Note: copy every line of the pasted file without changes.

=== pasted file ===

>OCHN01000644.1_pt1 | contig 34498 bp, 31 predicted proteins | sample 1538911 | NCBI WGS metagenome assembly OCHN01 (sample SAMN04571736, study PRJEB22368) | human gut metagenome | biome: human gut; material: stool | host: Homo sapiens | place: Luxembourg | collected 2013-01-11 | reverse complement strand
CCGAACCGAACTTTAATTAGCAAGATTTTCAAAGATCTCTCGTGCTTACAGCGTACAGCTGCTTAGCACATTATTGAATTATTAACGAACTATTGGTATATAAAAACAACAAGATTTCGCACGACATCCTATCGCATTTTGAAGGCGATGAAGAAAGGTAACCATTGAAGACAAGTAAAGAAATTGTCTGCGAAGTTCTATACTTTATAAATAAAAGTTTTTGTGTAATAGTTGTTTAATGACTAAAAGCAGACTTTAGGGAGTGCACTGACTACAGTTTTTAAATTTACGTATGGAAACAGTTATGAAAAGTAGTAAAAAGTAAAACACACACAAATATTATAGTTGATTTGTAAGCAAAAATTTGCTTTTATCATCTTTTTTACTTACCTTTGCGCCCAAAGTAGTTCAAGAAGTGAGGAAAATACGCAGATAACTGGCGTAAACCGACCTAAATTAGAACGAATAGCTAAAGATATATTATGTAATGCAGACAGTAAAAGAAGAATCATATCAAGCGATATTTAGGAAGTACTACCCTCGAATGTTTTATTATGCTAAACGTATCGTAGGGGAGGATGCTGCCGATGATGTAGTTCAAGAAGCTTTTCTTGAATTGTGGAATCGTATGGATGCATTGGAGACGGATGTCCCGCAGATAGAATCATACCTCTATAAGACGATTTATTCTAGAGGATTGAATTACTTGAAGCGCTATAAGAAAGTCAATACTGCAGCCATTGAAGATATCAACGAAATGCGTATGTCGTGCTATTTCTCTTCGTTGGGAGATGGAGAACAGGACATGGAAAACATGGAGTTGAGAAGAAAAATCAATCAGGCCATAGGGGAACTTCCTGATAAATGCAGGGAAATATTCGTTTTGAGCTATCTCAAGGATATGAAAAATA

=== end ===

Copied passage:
>OCHN01000644.1_pt1 | contig 34498 bp, 31 predicted proteins | sample 1538911 | NCBI WGS metagenome assembly OCHN01 (sample SAMN04571736, study PRJEB22368) | human gut metagenome | biome: human gut; material: stool | host: Homo sapiens | place: Luxembourg | collected 2013-01-11 | reverse complement strand
CCGAACCGAACTTTAATTAGCAAGATTTTCAAAGATCTCTCGTGCTTACAGCGTACAGCTGCTTAGCACATTATTGAATTATTAACGAACTATTGGTATATAAAAACAACAAGATTTCGCACGACATCCTATCGCATTTTGAAGGCGATGAAGAAAGGTAACCATTGAAGACAAGTAAAGAAATTGTCTGCGAAGTTCTATACTTTATAAATAAAAGTTTTTGTGTAATAGTTGTTTAATGACTAAAAGCAGACTTTAGGGAGTGCACTGACTACAGTTTTTAAATTTACGTATGGAAACAGTTATGAAAAGTAGTAAAAAGTAAAACACACACAAATATTATAGTTGATTTGTAAGCAAAAATTTGCTTTTATCATCTTTTTTACTTACCTTTGCGCCCAAAGTAGTTCAAGAAGTGAGGAAAATACGCAGATAACTGGCGTAAACCGACCTAAATTAGAACGAATAGCTAAAGATATATTATGTAATGCAGACAGTAAAAGAAGAATCATATCAAGCGATATTTAGGAAGTACTACCCTCGAATGTTTTATTATGCTAAACGTATCGTAGGGGAGGATGCTGCCGATGATGTAGTTCAAGAAGCTTTTCTTGAATTGTGGAATCGTATGGATGCATTGGAGACGGATGTCCCGCAGATAGAATCATACCTCTATAAGACGATTTATTCTAGAGGATTGAATTACTTGAAGCGCTATAAGAAAGTCAATACTGCAGCCATTGAAGATATCAACGAAATGCGTATGTCGTGCTATTTCTCTTCGTTGGGAGATGGAGAACAGGACATGGAAAACATGGAGTTGAGAAGAAAAATCAATCAGGCCATAGGGGAACTTCCTGATAAATGCAGGGAAATATTCGTTTTGAGCTATCTCAAGGATATGAAAAATA